There were a number of things I thought I was going to achieve during my months at home. As it happens, the reality was rather different.
'Phantom pregnancy kicks’ are encountered by many mums months - or even years - after their pregnancy is over.
A mutation to the FAAH-OUT gene has kept Scottish woman Jo Cameron in pain-free, depression-free bliss. Scientists wonder if it can be replicated.
A picture is only worth the story behind it, and no one knew mine. Let's start with my husband.
Balancing paid and unpaid work can affect physical and mental health, writes Julia Gillard, for International Women's Day.
Dr Vanessa Alford was a fitspiration pin-up-girl for our go-hard-or-go-home exercise culture. Then she developed exercise addiction.
New research looking at nearly 46,000 people found that a healthier diet can significantly improve symptoms of depression.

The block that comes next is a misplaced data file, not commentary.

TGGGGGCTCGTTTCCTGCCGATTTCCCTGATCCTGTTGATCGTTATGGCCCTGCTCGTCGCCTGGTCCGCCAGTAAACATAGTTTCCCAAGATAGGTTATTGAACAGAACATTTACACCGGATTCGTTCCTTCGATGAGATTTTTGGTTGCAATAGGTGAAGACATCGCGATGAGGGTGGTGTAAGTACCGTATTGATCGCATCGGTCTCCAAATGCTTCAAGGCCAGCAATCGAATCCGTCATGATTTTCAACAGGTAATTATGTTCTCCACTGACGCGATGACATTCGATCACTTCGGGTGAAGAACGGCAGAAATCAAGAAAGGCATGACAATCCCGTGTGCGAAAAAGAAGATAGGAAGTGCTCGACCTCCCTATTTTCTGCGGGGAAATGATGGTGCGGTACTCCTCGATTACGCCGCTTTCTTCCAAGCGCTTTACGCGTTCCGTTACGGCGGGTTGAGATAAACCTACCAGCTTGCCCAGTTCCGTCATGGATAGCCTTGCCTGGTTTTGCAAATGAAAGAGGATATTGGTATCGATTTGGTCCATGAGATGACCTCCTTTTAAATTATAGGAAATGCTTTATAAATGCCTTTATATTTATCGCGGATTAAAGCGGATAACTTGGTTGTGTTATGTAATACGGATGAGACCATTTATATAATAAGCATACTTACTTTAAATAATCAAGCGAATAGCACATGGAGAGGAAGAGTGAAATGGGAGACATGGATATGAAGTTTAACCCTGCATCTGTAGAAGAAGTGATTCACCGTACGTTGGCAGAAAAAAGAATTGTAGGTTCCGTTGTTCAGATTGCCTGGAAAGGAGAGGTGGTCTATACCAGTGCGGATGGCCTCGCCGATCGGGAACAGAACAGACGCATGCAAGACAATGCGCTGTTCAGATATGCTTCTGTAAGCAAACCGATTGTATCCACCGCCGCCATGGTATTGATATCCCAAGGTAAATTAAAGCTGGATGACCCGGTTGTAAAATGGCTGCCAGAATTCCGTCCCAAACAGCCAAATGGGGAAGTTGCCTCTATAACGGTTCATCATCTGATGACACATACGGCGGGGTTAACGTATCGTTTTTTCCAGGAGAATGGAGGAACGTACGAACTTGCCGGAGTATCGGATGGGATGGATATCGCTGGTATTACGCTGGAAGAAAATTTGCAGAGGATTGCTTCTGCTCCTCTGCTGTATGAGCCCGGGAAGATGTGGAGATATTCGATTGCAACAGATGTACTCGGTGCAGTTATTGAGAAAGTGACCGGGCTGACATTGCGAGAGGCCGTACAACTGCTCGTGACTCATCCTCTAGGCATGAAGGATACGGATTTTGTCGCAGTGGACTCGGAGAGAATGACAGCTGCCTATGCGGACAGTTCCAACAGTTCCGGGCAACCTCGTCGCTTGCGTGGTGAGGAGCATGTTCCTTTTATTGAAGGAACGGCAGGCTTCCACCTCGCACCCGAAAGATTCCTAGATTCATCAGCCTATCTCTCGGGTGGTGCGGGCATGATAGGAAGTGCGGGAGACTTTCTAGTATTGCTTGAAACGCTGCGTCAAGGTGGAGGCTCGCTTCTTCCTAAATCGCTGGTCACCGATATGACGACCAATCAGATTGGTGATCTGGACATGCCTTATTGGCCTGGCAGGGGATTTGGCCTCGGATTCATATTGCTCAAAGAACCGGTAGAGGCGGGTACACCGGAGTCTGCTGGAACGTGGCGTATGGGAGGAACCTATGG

I was so reluctant, but seeking professional help was the best thing I've done for me and my family.
The majority of women feel unprepared for how different exercise after a baby will be. But a pelvic floor check with an expert can set them on the right track.
Instead of mentally rehearsing the next day's to-do list, I began reflecting on everything I was grateful for:
I'll never be skinny. I've come to accept that. Instead, I'm going to focus on being healthy.
Doing something I loved without restriction was, in a way, a reintroduction to living.
Where women are the most likely to overuse social media, it's not surprising that most of us feel embarrassed to admit that looking at pictures has the power to make us feel bad.